Business Services

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Important notes

Rights and responsibilities of employers and employees

Common law entitlements and obligations
Applicable industry-specific legislation
Industrial award or enterprise agreement entitlements and obligations
Entitlements and obligations under a contract of employment /
letter of commencement of employment / letter of employment offer

Detailed definitions of key terminology

Affirmative Action
Anti-discrimination
Australian Workplace Agreements Awards
Employment contracts
Enterprise agreements
Equal Employment Opportunity
Harassment
Rights and responsibilities of employees
Rights and responsibilities of employers
Unions
Workplace bullying

Career planning

References

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Rights and responsibilities of employers and employees

When applying for a job in the business services field, it is important to understand the following information.

All employees have rights and responsibilities drawn from four sources

  1. Common law entitlements and obligations

    Common law entitlements and obligations are fairly basic common sense. The employee must attend for work at the agreed times and obey reasonable instructions from the employer. He/she must perform the work in a diligent, competent and timely manner and in return can expect to be paid for the work performed. The employee must show loyalty to the employer (eg Not give away the employer’s trade secrets or steal from the business) and the employer must accept responsibility (vicarious liability) for honest mistakes and accidental breakages by the employee (except in the case of the employee’s gross and wilful misconduct such as drunkenness, fighting at work etc).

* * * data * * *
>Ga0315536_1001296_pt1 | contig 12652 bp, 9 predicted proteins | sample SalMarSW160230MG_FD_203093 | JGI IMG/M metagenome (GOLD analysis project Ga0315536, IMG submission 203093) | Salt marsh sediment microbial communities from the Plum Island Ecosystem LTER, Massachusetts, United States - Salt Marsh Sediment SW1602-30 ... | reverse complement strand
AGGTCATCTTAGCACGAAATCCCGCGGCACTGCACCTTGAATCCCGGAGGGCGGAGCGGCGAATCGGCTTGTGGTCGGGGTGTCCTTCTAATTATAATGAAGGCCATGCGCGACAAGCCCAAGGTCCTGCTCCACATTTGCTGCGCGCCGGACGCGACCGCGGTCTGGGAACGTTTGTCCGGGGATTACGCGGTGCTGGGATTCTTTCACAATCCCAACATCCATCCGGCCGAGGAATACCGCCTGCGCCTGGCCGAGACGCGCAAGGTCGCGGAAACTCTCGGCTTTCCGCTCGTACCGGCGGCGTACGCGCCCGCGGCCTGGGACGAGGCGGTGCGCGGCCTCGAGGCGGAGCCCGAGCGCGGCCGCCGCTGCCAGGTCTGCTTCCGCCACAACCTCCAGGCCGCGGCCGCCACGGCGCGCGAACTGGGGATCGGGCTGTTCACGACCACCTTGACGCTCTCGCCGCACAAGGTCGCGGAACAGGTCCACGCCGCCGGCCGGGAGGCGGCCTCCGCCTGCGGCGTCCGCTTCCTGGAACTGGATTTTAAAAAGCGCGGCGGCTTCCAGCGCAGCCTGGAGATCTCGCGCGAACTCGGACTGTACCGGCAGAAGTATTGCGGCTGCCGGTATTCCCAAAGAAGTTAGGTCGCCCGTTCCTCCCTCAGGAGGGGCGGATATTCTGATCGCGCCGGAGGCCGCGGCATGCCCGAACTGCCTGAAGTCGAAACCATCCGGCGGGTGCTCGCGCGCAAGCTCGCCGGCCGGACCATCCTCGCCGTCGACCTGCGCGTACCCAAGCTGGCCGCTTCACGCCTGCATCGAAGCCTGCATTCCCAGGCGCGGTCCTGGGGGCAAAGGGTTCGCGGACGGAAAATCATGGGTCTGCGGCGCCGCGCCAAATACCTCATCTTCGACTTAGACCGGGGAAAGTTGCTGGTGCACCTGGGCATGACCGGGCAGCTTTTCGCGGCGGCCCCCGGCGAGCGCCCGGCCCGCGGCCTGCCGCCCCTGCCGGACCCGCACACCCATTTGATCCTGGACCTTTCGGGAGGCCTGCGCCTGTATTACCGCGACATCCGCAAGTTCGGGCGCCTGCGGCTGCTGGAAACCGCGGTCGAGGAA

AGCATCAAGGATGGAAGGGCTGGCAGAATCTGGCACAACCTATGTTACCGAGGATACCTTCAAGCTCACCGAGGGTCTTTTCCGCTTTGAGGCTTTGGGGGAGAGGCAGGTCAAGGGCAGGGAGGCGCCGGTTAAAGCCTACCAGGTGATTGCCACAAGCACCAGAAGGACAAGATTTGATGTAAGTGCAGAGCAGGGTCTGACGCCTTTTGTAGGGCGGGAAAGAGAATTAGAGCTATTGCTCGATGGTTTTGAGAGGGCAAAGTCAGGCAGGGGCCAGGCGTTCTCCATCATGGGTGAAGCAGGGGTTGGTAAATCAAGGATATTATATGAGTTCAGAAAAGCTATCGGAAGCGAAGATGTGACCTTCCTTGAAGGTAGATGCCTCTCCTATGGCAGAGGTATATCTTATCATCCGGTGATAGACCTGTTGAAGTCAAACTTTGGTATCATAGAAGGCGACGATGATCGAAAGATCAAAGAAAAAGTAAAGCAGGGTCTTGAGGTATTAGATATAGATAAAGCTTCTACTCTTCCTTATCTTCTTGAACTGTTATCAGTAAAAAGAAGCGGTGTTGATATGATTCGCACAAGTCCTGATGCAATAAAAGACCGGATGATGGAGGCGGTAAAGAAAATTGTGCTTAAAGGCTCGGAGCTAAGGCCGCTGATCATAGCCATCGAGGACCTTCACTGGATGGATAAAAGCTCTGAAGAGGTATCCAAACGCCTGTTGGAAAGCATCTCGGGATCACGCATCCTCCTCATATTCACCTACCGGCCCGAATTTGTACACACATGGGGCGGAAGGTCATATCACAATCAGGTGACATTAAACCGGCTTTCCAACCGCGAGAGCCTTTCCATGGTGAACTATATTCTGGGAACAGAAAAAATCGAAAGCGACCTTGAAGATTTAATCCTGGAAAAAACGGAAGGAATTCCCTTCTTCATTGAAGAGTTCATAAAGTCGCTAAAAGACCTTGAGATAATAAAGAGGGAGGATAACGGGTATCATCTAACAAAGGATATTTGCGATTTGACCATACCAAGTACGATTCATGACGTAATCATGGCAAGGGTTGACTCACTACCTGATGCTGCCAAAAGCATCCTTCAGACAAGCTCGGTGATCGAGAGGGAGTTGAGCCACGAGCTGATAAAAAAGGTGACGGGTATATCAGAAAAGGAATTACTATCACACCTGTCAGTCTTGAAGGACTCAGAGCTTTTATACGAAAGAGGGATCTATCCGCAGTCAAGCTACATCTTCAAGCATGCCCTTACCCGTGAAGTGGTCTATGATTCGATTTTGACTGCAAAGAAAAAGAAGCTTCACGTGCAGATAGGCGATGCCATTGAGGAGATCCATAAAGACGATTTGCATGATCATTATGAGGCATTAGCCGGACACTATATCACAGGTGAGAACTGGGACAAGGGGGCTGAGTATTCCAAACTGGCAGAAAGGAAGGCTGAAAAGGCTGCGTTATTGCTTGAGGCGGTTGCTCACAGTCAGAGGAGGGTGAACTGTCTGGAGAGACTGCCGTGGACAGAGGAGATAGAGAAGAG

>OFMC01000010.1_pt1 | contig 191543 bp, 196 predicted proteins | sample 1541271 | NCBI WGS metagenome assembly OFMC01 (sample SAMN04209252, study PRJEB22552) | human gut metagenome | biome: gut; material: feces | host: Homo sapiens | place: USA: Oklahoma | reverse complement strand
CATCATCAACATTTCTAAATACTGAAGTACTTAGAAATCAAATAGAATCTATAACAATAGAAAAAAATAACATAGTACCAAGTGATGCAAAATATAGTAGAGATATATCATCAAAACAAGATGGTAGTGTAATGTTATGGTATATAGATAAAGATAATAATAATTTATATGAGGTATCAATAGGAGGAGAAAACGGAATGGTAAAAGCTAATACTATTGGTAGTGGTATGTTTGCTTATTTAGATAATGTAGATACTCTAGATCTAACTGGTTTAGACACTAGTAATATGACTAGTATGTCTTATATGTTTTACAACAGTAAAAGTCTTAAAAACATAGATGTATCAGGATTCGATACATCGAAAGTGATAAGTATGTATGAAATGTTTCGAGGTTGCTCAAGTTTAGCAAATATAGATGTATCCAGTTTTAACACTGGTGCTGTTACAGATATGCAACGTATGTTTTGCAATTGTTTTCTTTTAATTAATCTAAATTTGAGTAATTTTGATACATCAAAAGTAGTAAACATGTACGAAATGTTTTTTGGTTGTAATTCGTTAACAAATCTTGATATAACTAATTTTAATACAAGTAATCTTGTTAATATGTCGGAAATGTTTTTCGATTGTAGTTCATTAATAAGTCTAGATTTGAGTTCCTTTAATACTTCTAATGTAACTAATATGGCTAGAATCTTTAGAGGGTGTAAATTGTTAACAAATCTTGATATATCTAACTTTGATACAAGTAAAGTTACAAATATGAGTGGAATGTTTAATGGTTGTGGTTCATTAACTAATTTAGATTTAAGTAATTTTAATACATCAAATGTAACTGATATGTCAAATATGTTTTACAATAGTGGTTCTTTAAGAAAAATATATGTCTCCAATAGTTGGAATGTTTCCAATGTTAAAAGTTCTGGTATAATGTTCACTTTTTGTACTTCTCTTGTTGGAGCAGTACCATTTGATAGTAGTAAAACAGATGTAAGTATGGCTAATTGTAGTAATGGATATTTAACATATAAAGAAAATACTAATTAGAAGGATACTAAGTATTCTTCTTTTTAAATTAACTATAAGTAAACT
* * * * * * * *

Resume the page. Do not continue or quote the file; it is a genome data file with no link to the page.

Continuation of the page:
2. Applicable industry-specific legislation

    Employees and employers must both comply with any Federal or State legislation applicable to their industry and must co-operate with each other to ensure compliance by all parties. (eg Professional drivers are subject to the Motor Traffic Act)

  3. Industrial Award or Enterprise Agreement entitlements and obligations

    Industrial awards and enterprise agreements cover most jobs in Australia and set most of the conditions of work, the wages, leave entitlements, rest breaks etc. They are binding on all parties – employers, employees, trade unions and employer/industry associations. Full copies of NSW awards must be available at all workplaces to which they apply. A federal award may cover businesses with operations in more than one state or who have employees who are members of a Federal union.